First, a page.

But I digress.

I didn't have an idea when I first read this email, but in writing about something springs full-blown into my head, a gift to a nice, small four-year-old-Chestnut-that-was (from a boy, no less, whose mother said he LOVED this book):


It's a collection of small stories and poems, so not exactly a story story, it's still lots of fun and very good for a small young person, such as we are dealing with today. It also has the added benefit of being a really nice book to start to learn to read from, as nothing is too long, and they were very cheery illustrations to support you along the way. Altogether, kind of excellent. And something we went back to over and over, now that I think of it.

But I don't actually have a boy, and no doubt people have all sorts of different ideas of what would be just perfect. Do tell, in the comments.

16 thoughts on “We Recommend: William Wants a Doll. Or at Least the Option of a Doll

  1. I assume your title is a reference to the excellent picture book by Charlotte Zolotow, William’s Doll, so besides that one that I think is particularly good for a boy who dances is Oliver Button is a Sissy by the awesome Tomie de Paola about a little boy who loves to dance and gets flak from his peers about it. Good luck!


  2. At that age our son loved the Stanley books by Craig Frazier (Stanley Goes for a Drive, Stanley Goes Fishing, Stanley Mows the Lawn). Great graphics and simple stories with gentle humor and twists.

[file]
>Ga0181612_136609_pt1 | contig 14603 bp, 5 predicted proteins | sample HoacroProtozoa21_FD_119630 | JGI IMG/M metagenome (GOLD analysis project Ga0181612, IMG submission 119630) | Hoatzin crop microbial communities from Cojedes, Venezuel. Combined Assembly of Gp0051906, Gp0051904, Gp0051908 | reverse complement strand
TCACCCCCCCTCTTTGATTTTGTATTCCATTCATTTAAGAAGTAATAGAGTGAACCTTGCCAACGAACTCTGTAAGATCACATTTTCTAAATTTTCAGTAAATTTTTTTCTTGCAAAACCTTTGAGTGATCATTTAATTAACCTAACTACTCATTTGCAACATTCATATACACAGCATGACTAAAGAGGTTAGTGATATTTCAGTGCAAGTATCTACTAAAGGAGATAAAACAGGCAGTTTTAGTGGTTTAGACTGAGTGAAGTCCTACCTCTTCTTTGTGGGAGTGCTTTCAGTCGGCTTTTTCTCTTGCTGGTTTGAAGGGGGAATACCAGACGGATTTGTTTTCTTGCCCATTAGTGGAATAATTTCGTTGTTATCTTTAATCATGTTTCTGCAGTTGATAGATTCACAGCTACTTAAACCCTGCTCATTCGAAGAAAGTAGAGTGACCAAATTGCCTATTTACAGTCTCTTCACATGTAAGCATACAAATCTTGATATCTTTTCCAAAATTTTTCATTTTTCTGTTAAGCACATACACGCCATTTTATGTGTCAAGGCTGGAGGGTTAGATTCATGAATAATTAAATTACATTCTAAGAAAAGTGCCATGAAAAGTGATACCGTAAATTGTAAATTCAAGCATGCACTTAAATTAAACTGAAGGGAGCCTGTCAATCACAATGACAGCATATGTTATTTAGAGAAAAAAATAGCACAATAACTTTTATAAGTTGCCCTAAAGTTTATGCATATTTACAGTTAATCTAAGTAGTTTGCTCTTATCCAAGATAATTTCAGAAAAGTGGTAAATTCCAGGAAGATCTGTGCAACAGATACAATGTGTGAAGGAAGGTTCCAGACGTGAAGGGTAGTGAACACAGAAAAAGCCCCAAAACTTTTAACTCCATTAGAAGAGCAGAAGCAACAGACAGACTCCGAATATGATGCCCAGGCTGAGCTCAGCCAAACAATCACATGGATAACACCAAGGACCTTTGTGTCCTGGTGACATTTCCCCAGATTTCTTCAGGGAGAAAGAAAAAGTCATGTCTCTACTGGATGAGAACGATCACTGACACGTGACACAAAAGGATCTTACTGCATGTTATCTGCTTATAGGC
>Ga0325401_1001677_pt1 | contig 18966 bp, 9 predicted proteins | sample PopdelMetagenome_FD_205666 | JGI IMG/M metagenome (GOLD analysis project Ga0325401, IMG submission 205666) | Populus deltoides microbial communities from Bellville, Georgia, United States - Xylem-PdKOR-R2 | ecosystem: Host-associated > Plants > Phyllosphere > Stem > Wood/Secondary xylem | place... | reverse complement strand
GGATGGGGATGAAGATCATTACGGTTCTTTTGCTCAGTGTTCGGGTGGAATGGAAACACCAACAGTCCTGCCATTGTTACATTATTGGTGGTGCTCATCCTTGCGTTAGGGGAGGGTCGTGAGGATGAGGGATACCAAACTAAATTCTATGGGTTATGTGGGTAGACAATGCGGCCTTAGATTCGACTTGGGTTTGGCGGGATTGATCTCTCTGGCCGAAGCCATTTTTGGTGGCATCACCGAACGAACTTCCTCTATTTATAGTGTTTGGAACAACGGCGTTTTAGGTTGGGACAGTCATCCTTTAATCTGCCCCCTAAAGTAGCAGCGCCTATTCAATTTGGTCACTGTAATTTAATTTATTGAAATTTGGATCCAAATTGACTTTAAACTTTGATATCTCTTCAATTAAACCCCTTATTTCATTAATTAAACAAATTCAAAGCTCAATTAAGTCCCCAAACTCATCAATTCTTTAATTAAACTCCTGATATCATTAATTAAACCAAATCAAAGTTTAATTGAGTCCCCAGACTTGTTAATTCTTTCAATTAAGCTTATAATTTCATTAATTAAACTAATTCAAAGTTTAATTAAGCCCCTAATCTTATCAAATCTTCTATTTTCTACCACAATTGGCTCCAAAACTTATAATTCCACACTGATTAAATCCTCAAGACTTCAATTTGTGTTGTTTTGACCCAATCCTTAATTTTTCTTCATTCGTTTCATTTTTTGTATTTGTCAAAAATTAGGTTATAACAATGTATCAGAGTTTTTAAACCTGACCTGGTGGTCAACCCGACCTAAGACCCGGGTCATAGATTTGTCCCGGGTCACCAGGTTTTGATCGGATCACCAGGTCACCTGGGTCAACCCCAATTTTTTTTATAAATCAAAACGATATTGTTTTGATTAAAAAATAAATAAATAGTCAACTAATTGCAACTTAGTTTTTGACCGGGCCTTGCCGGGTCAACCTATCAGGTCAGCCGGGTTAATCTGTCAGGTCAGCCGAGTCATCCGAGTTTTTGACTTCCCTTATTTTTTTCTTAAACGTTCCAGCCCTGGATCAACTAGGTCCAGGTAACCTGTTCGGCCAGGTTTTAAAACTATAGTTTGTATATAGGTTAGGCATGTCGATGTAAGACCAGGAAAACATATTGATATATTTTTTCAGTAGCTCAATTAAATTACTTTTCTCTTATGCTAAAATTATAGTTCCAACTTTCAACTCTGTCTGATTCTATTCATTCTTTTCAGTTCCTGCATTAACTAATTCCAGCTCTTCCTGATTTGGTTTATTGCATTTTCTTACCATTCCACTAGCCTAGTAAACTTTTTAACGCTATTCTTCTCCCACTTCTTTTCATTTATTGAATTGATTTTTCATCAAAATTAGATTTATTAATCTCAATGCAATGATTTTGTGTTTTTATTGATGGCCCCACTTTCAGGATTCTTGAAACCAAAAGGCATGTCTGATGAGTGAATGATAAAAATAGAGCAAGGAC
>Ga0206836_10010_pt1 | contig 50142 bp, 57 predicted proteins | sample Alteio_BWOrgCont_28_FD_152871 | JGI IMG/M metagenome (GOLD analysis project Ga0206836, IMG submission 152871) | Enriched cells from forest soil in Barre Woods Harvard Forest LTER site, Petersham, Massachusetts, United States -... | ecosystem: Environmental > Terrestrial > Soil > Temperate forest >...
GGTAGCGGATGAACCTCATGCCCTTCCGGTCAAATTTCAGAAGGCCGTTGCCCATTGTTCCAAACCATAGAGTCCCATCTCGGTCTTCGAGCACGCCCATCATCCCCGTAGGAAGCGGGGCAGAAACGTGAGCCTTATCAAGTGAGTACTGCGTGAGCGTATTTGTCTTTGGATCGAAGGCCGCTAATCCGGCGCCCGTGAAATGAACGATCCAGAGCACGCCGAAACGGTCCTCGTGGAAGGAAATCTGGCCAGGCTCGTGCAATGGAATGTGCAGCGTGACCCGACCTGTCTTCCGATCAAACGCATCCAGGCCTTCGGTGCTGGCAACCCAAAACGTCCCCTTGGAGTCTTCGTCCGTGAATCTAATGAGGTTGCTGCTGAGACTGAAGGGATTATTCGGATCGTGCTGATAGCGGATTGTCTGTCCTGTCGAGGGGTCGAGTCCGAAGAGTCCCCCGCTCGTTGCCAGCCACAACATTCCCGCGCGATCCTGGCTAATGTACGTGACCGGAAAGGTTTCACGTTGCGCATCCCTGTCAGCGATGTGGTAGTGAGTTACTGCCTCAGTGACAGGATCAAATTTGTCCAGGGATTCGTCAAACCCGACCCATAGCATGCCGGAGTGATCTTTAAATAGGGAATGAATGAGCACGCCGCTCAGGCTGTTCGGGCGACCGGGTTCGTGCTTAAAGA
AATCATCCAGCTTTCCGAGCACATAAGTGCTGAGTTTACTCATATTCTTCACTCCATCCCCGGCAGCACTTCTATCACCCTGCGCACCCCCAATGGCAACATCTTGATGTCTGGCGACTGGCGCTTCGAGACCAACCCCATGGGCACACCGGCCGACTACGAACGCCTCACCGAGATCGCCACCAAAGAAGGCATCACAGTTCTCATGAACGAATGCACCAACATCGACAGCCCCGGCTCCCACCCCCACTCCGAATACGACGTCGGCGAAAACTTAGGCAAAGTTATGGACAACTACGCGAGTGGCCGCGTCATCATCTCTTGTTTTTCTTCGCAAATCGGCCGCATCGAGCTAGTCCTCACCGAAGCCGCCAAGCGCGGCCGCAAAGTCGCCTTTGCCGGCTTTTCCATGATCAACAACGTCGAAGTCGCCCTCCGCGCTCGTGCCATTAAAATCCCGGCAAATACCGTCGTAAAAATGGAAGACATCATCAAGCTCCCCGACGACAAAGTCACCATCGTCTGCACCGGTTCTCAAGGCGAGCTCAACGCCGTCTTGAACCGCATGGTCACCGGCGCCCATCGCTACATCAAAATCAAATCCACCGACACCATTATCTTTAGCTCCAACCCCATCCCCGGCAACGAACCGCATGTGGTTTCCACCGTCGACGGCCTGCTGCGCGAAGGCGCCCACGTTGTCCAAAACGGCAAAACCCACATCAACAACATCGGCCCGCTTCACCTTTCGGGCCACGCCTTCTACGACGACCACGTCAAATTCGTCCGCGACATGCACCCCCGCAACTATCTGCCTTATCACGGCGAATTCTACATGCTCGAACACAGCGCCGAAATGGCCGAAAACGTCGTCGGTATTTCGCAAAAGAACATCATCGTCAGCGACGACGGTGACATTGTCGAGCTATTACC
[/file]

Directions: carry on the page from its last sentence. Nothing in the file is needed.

3. I think there are a million picture books that are very unisex. Many of the great picture book authors are very unisex in their appeal. I don’t think anyone is out there trying to classify Mo Willems or Mark Teague or Patricia Polacco or Maurice Sendak as somehow being “girl” books or “boy” books. Also, I would say, let him enjoy the “girl” books too. My boys love Fancy Nancy and Olivia.


  4. My daughter’s favorite books as a two year old were Peter’s Chair and In the Night Kitchen. As a three year old, Miss Rumphius was a big one for a while. I loved all three of these because I thought the stories were great and none involved tutus nor trucks. I don’t have a boy though, so… Good luck!


  5. Well, I have one of each gender, and the happy news I have to share is this: it doesn’t matter whether you are reading to a girl or a boy – a good book is a good book and will be loved universally.